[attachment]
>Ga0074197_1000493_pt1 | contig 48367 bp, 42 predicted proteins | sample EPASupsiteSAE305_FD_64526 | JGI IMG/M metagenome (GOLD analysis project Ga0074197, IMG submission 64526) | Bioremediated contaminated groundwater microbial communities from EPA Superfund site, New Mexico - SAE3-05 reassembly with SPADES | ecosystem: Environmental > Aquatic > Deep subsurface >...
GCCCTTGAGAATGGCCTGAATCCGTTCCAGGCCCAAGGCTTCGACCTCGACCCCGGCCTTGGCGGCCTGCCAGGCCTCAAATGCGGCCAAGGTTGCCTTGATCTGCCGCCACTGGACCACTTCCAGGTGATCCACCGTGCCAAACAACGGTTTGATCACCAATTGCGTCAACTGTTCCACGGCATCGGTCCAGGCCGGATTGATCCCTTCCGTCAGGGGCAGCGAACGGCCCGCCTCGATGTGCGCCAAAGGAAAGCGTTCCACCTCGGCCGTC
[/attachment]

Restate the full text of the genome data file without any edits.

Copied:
>Ga0074197_1000493_pt1 | contig 48367 bp, 42 predicted proteins | sample EPASupsiteSAE305_FD_64526 | JGI IMG/M metagenome (GOLD analysis project Ga0074197, IMG submission 64526) | Bioremediated contaminated groundwater microbial communities from EPA Superfund site, New Mexico - SAE3-05 reassembly with SPADES | ecosystem: Environmental > Aquatic > Deep subsurface >...
GCCCTTGAGAATGGCCTGAATCCGTTCCAGGCCCAAGGCTTCGACCTCGACCCCGGCCTTGGCGGCCTGCCAGGCCTCAAATGCGGCCAAGGTTGCCTTGATCTGCCGCCACTGGACCACTTCCAGGTGATCCACCGTGCCAAACAACGGTTTGATCACCAATTGCGTCAACTGTTCCACGGCATCGGTCCAGGCCGGATTGATCCCTTCCGTCAGGGGCAGCGAACGGCCCGCCTCGATGTGCGCCAAAGGAAAGCGTTCCACCTCGGCCGTC